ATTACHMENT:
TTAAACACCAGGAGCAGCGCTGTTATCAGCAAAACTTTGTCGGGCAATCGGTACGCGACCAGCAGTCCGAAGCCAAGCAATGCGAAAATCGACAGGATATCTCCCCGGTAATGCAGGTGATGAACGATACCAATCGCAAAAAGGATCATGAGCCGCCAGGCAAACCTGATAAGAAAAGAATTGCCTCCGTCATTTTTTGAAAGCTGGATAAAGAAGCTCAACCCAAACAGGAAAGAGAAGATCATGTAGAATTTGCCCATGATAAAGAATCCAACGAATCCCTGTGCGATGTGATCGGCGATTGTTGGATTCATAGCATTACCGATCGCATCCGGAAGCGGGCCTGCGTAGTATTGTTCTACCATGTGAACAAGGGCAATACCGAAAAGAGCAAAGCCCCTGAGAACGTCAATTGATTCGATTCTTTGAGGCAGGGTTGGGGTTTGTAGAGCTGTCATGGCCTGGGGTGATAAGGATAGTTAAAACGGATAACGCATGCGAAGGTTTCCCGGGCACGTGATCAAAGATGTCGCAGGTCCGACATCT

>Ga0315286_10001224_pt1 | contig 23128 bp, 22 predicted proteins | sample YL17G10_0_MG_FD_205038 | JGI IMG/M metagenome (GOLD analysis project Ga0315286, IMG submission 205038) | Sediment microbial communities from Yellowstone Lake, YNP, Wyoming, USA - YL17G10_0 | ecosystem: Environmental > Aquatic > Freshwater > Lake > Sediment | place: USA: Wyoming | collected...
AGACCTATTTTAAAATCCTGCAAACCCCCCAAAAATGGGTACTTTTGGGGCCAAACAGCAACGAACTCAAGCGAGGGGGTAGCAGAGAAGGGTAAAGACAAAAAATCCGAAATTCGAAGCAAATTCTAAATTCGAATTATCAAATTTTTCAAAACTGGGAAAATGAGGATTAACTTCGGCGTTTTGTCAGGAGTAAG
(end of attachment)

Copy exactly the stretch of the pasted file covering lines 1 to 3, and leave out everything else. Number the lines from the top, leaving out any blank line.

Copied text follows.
TTAAACACCAGGAGCAGCGCTGTTATCAGCAAAACTTTGTCGGGCAATCGGTACGCGACCAGCAGTCCGAAGCCAAGCAATGCGAAAATCGACAGGATATCTCCCCGGTAATGCAGGTGATGAACGATACCAATCGCAAAAAGGATCATGAGCCGCCAGGCAAACCTGATAAGAAAAGAATTGCCTCCGTCATTTTTTGAAAGCTGGATAAAGAAGCTCAACCCAAACAGGAAAGAGAAGATCATGTAGAATTTGCCCATGATAAAGAATCCAACGAATCCCTGTGCGATGTGATCGGCGATTGTTGGATTCATAGCATTACCGATCGCATCCGGAAGCGGGCCTGCGTAGTATTGTTCTACCATGTGAACAAGGGCAATACCGAAAAGAGCAAAGCCCCTGAGAACGTCAATTGATTCGATTCTTTGAGGCAGGGTTGGGGTTTGTAGAGCTGTCATGGCCTGGGGTGATAAGGATAGTTAAAACGGATAACGCATGCGAAGGTTTCCCGGGCACGTGATCAAAGATGTCGCAGGTCCGACATCT

>Ga0315286_10001224_pt1 | contig 23128 bp, 22 predicted proteins | sample YL17G10_0_MG_FD_205038 | JGI IMG/M metagenome (GOLD analysis project Ga0315286, IMG submission 205038) | Sediment microbial communities from Yellowstone Lake, YNP, Wyoming, USA - YL17G10_0 | ecosystem: Environmental > Aquatic > Freshwater > Lake > Sediment | place: USA: Wyoming | collected...
AGACCTATTTTAAAATCCTGCAAACCCCCCAAAAATGGGTACTTTTGGGGCCAAACAGCAACGAACTCAAGCGAGGGGGTAGCAGAGAAGGGTAAAGACAAAAAATCCGAAATTCGAAGCAAATTCTAAATTCGAATTATCAAATTTTTCAAAACTGGGAAAATGAGGATTAACTTCGGCGTTTTGTCAGGAGTAAG